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Unread postPosted: 12 May 2005, 02:22
by EBJet
Maneuverablity was very close, with the YF-23 having an edge at higher speeds (transonic), while the YF-22 was better in the slow speed regime. The YF-23 also had a much lower RCS than the YF-22. The GE powered PAV-2 "unofficially" supercruised at a bit better than M 1.8, and this was with pre-production GE YF-120 engines, which gave PAV-2 a much better T/W ratio.

The YF-23 also would have gone through a gestation somewhat similar to the YF-22. For example, the prototypes engine nacelles were squared off at the top, which were like that to accomodate the cancelled requirement for thrust reversers. The production aircraft would have had smaller nacelles rounded on the top which would have reduced its RCS even further. The inlets also would have been much different on production aircraft, and I won't be specific because it probably is still classified.

I saw Roscoe talking about the missile firings from the YF-22,and made me think of the first AIM-9 firing from the side bay. The rocket plume was ingested by the engine, forcing a shutdown and an emergency being declared. Someone posted earlier that one of the YF-23's crashed. Not true,they both performed very well in Dem/Val. It actually was a YF-22 that pancaked into the ground due to PIO (and a software glitch).

As far as I know, there are only two people to have flown both aircraft,one being (then) USAF Maj. Con Thueson during Dem/Val, and the other being Paul Metz who became Lockheed's Chief Test Pilot after leaving Northrop,where he was also Chief Test Pilot. If you ever meet him,ask him which he liked better. :wink:

Unread postPosted: 12 May 2005, 04:27
Only God knows why the YF-22 was selected. The main difference appeared to be that the -22 was more manoeuverable in some regimes, but supposedly manoeuverability is not as critical because of VBR missiles. The Yf-23 is a mean looking beast that I have the impression was far superior. We will never know.

Unread postPosted: 12 May 2005, 04:51
by calhoun
Maintenance cost was what we were told at the CTF. The 22 was cheaper to maintain and operate.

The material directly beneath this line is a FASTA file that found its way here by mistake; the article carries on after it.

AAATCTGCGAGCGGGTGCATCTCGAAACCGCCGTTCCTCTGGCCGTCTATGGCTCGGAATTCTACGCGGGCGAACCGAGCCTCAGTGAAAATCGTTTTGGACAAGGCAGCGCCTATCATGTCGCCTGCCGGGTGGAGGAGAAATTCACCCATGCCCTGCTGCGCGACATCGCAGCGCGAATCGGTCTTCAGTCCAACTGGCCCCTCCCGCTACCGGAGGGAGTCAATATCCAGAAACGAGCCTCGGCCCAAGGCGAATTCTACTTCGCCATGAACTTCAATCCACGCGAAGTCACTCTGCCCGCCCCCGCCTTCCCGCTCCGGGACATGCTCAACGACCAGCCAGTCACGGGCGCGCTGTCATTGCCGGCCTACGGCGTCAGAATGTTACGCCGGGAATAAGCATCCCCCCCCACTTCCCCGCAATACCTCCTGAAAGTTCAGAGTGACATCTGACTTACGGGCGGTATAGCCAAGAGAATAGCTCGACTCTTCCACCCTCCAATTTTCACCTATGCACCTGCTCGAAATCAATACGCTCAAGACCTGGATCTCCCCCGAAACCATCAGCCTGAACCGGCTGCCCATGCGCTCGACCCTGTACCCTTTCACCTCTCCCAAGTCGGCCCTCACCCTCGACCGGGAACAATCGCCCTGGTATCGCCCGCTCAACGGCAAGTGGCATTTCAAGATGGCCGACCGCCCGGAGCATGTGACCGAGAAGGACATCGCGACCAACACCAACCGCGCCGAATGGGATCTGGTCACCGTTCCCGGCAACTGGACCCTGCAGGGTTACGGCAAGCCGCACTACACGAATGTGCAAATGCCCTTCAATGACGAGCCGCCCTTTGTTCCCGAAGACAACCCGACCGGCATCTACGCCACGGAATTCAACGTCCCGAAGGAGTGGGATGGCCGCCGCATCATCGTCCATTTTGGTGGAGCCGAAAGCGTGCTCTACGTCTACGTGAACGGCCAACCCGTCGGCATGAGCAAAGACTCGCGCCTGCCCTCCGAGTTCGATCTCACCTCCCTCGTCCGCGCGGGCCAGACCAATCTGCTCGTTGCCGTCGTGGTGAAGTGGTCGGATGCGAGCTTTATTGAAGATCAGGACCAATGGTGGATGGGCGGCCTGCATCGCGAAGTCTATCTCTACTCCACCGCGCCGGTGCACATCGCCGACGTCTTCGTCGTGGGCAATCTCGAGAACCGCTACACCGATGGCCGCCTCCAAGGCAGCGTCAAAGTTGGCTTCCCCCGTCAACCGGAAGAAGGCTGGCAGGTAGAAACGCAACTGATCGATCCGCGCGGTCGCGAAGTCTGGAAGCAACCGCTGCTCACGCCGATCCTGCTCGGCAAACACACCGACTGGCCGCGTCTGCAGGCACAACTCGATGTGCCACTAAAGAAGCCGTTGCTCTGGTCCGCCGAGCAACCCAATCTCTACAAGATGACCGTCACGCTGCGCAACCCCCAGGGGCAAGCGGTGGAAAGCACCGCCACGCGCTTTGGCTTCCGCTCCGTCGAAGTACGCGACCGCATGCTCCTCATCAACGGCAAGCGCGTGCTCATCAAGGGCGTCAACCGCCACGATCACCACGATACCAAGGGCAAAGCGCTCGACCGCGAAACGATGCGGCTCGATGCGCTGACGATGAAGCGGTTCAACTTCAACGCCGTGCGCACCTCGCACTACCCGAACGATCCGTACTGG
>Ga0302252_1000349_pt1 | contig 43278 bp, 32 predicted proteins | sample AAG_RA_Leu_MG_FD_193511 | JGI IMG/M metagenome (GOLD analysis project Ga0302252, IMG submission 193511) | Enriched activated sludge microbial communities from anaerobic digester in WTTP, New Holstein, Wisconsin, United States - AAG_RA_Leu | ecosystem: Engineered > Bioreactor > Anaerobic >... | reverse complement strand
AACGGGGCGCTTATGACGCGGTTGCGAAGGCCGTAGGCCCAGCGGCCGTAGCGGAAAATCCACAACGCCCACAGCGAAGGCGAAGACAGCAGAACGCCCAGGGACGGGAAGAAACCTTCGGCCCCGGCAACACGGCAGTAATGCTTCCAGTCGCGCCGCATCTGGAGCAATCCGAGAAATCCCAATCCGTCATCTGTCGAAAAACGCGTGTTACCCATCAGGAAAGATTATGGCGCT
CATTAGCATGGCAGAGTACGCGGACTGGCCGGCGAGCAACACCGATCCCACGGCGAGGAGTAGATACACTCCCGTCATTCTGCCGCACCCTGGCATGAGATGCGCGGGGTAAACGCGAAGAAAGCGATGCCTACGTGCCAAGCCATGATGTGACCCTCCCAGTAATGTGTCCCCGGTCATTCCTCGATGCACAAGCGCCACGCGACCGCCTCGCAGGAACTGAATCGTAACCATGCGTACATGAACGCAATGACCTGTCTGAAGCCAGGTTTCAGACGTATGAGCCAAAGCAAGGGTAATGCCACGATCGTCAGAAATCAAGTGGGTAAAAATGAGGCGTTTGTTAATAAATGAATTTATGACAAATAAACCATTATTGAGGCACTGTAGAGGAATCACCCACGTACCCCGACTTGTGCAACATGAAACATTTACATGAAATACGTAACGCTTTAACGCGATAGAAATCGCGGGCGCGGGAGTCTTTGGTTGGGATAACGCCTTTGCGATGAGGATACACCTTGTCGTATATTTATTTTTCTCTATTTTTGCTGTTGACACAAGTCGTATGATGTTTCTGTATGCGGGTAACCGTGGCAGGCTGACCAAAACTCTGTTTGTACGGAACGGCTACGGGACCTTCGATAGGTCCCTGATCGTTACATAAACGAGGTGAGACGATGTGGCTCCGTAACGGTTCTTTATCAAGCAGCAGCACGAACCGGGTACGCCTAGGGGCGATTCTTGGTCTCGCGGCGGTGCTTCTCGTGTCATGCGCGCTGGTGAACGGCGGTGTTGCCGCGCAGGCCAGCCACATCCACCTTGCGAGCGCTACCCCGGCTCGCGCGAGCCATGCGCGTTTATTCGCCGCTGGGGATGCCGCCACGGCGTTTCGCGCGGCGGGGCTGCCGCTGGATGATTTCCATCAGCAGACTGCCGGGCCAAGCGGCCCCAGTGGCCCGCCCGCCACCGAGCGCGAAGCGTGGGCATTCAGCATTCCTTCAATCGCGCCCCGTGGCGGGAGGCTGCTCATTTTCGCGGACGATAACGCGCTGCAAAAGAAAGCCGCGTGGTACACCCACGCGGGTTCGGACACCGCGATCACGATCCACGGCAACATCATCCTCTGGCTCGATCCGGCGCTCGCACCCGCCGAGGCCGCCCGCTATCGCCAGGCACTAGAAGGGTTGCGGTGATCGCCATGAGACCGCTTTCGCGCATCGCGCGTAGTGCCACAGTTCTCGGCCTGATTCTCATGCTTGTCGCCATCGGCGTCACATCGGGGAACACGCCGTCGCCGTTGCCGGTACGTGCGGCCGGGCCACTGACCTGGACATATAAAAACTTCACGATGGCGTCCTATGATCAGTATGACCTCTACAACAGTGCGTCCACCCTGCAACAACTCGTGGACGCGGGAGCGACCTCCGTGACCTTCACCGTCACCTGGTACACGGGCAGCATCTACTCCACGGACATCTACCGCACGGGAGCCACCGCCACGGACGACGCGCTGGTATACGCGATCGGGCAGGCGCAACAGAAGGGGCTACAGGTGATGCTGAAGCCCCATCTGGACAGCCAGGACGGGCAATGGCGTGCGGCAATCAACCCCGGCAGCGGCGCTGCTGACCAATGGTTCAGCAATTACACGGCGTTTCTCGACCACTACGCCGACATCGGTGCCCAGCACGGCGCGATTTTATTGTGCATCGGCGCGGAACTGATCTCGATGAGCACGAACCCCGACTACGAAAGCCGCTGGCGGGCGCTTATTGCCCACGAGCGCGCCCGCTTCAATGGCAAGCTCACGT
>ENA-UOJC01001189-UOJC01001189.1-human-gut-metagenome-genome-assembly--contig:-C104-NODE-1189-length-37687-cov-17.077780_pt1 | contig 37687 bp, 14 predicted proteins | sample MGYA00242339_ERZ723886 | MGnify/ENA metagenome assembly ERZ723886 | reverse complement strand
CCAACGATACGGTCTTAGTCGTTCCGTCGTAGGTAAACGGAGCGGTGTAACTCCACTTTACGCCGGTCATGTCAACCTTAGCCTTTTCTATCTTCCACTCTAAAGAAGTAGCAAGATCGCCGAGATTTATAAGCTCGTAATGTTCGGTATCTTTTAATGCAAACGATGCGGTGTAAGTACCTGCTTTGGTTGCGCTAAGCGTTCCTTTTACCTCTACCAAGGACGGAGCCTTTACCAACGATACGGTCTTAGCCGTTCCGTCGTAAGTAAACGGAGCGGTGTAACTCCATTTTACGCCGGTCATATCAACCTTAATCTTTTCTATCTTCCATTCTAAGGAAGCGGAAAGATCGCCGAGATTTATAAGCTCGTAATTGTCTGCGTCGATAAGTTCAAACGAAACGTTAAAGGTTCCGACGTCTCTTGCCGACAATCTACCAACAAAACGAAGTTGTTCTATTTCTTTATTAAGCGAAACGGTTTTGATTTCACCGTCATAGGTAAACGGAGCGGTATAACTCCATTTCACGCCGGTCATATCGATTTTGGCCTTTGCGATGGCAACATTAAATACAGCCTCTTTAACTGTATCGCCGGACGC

Unread postPosted: 12 May 2005, 15:30
by Roscoe
EBJet wrote:The YF-23 also had a much lower RCS than the YF-22.

I would be real interested in how you would know that, because if you were truly in a position to know, you would know better than to talk about it here. Besides, just because an airplane "looks" like it has a better RCS, that doesn't mean diddly squat. Too many subtle interactions and details that can overwhelm a return and make an otherwise cool-looking design be lousy.

...But let's say you're right and the -23 did have a smaller RCS (which is a misnomer, because "RCS" has so many facets (so to speak) that it is like saying an aircraft has better performance...too generic a statement to mean anything). Do you know what the RCS specification required? It's possible it may have been better, but the F-22 may have been good enough and cheaper, and I guarantee you the way that the US does competitions that good enough and cheaper will win every competition every time.

Unread postPosted: 12 May 2005, 20:31
Ease of construction plays a part too, I'm sure; look how quickly WWII grumman fighters got put into construction compared to hard(er)-to-build planes like the corsair. Ditto with Hurricanes vs. Spitfires, and ME109's against the 190.

Unread postPosted: 13 May 2005, 16:09
by Roscoe